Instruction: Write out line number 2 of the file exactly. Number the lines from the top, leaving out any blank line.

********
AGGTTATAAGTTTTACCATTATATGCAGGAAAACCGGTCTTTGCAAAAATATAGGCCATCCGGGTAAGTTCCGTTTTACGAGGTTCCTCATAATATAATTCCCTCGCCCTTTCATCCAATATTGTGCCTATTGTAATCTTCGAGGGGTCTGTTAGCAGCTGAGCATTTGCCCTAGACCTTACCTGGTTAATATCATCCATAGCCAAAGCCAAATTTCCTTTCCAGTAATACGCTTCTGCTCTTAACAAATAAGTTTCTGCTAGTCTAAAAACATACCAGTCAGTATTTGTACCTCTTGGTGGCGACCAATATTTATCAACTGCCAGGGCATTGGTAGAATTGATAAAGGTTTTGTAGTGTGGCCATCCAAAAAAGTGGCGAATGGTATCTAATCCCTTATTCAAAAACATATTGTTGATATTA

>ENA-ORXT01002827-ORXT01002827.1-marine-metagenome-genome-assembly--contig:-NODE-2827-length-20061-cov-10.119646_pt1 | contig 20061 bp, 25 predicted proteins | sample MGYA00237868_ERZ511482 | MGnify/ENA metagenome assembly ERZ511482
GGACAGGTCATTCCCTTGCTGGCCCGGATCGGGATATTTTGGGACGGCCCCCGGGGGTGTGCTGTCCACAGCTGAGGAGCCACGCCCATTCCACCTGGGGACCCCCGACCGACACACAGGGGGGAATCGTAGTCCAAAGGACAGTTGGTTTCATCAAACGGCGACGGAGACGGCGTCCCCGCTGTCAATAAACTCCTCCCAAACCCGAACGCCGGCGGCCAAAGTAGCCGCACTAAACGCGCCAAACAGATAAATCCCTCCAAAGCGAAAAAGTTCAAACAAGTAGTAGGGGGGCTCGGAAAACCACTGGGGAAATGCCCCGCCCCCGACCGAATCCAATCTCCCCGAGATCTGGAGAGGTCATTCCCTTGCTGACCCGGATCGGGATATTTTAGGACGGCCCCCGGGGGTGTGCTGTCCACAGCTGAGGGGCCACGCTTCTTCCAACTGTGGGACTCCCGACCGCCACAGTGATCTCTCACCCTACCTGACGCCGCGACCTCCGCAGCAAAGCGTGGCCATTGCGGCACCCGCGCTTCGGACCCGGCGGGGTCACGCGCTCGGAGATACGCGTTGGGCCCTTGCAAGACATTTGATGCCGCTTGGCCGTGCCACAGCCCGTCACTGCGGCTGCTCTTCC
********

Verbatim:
>ENA-ORXT01002827-ORXT01002827.1-marine-metagenome-genome-assembly--contig:-NODE-2827-length-20061-cov-10.119646_pt1 | contig 20061 bp, 25 predicted proteins | sample MGYA00237868_ERZ511482 | MGnify/ENA metagenome assembly ERZ511482